Clean and green energy is a basic theory of modern life although the governmental focus is more on grid power, which is a polluting, inefficient and unreliable source of power. AT&C losses account for close to 40% of the total power generation, amounting to a total of Rs 75 thousand crore and more every year that could wipe out energy poverty across the country. Smart grids and infrastructure updates are the need of the hour. But the government is still focused on spending Rs 2 lakh crore to bail out bankrupt Discoms whereas that amount could have been used to deliver distributed energy and reduce dependence on Discoms for a large part of the country.

The Indian government recognised this potential and the MNRE (Ministry of New and Renewable Energy) launched an ambitious programme in 2010 called JNNSM (Jawaharlal Nehru National Solar Mission) to deploy 22,000 MW of grid-connected solar power by 2020. The programme has seen limited success with phase I meeting its PV targets and phase 2 on the way in the form of 750 MW via the Viability Gap Funding (VGF) programme.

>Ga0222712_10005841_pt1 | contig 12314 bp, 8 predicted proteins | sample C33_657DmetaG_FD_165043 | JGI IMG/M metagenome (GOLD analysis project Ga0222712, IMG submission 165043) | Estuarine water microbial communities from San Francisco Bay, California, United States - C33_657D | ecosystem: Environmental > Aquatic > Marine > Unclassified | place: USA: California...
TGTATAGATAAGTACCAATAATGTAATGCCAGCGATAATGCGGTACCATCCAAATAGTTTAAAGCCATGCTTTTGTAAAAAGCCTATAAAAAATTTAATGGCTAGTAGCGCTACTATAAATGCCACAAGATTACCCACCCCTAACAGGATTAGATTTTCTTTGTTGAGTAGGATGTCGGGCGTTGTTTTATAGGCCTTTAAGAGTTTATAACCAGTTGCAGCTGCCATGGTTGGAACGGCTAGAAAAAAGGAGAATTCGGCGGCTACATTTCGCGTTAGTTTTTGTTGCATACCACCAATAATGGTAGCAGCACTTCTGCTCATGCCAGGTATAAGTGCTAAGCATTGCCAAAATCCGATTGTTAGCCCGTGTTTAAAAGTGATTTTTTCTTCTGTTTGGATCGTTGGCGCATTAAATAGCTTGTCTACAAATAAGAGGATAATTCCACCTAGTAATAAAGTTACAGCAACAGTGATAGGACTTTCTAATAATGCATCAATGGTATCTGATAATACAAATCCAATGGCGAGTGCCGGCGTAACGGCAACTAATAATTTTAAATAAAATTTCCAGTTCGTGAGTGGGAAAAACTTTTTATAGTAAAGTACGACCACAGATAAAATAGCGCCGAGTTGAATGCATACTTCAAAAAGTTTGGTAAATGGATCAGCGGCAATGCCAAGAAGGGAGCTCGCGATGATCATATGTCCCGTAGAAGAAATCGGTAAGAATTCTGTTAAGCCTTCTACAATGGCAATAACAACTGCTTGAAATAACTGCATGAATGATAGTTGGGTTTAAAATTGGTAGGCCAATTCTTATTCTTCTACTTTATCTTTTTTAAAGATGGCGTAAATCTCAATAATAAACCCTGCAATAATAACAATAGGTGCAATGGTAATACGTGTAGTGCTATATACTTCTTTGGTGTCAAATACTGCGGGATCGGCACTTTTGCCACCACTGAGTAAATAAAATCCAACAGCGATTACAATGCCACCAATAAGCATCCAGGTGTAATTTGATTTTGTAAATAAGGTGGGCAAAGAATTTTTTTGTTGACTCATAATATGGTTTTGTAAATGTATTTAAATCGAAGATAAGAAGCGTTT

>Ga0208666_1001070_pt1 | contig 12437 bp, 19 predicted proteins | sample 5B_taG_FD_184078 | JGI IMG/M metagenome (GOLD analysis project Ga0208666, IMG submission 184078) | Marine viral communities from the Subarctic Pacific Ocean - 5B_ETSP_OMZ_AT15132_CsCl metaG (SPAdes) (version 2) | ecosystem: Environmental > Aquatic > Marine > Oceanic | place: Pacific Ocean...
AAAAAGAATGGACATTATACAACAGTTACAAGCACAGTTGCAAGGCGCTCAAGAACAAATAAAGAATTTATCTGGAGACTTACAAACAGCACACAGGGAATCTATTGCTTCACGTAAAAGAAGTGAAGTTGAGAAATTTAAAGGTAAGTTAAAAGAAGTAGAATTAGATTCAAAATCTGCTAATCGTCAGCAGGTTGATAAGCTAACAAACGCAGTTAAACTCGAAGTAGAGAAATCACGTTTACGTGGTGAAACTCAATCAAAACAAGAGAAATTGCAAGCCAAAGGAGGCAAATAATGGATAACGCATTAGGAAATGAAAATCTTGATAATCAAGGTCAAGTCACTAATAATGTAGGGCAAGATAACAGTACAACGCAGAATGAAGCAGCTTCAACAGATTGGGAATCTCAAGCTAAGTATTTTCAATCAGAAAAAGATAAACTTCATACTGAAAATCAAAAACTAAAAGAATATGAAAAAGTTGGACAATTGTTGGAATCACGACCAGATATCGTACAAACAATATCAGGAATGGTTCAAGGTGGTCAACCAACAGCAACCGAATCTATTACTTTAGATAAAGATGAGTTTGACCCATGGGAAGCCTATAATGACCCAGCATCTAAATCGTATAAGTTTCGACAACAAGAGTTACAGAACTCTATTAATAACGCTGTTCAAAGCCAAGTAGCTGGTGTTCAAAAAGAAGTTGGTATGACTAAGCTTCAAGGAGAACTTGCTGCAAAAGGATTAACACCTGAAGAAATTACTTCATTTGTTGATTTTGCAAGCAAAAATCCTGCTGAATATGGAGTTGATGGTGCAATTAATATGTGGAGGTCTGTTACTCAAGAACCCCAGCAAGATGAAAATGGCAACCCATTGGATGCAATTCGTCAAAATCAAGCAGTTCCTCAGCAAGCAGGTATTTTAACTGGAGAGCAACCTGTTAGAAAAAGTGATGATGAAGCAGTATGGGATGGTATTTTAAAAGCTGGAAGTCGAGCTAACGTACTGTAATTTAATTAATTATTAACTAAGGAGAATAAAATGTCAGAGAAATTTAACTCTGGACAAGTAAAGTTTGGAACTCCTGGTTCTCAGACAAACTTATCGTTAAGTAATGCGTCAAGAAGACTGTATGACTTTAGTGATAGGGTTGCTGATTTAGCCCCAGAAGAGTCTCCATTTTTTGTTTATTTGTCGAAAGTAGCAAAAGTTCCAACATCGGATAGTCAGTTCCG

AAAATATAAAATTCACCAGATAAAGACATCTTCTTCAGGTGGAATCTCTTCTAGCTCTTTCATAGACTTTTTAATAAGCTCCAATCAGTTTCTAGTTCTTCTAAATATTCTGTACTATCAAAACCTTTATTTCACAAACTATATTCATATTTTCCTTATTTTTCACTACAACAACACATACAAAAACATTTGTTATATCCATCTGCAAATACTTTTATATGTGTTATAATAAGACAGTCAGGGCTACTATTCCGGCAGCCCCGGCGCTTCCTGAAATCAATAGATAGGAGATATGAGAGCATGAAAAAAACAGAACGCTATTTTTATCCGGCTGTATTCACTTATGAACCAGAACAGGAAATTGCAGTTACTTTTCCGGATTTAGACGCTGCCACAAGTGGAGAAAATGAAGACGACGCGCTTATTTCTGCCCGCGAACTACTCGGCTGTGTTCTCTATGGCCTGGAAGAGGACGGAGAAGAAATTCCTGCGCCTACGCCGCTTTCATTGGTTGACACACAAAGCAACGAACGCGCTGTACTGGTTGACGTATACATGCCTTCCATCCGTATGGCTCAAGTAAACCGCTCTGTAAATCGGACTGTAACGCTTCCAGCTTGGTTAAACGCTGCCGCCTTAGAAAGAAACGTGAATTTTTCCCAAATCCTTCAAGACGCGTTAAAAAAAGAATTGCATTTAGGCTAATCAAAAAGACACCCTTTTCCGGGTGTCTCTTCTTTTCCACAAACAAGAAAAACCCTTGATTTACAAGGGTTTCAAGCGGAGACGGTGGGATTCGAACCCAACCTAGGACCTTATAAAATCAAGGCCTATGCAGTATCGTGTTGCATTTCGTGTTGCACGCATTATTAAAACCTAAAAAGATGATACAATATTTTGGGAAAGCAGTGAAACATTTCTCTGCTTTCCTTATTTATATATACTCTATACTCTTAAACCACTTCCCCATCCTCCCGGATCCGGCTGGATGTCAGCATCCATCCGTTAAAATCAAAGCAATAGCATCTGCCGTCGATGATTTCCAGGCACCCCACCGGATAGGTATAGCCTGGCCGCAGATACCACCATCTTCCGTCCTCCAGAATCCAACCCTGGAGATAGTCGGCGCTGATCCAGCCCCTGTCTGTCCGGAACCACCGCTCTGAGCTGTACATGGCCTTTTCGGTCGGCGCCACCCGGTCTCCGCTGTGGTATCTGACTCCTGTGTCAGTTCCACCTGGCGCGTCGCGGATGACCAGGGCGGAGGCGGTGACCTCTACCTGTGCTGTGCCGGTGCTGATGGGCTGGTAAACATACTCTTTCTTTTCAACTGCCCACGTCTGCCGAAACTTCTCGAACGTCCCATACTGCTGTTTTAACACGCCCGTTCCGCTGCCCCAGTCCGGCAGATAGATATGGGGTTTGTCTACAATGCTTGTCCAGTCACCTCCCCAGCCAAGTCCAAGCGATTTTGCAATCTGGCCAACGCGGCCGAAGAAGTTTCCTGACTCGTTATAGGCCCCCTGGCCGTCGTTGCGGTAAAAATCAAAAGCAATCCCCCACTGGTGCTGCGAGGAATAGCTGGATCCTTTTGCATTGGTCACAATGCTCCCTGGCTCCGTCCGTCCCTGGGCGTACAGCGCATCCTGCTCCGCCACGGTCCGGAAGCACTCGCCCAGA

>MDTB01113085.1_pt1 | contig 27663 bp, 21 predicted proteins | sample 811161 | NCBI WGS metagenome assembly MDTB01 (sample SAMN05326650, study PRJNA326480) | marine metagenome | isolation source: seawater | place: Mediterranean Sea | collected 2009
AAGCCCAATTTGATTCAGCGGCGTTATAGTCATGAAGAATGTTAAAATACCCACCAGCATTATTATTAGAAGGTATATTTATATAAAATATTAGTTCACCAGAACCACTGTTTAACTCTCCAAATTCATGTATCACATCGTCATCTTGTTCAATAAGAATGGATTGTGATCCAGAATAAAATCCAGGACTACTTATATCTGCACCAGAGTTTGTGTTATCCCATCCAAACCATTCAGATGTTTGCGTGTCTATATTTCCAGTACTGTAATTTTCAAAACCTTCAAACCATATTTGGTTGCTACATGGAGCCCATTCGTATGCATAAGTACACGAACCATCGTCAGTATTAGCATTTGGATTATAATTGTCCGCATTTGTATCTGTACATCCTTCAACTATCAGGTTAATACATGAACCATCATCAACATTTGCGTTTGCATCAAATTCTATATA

In the initial programme, CSP (Concentrated Solar Power), aka GemaSolar, but without storage, was touted as a replacement to thermal plants and received majority of the allocation but failed to take off significantly, with deadline extensions and penalty waivers being the norm. There are talks to revive this programme and its success will decide whether solar power can be considered as a base load alternative.

Thermal-concentrated sources of energy are optimal for urban and semi-urban areas. However, towns need to reduce dependence on the grid and adopt the German model, which enables local, as well as distributed power, using net-metering.

The MNRE programmes have barely managed to dent the potential of distributed RE, requiring focused attention and financial muscle to enable the nation on its path towards renewable energy. But MNRE has not paid out a large part of the residential subsidies of 30% of capital costs over the past year due to lack of funds, a serious damper, especially for solar on rooftops. The current VGF programme is scheduled to cost the MNRE Rs 2,500 crore and push solar procurement costs down to below Rs 5.5 per KWh, enabling it to compete with conventional energy.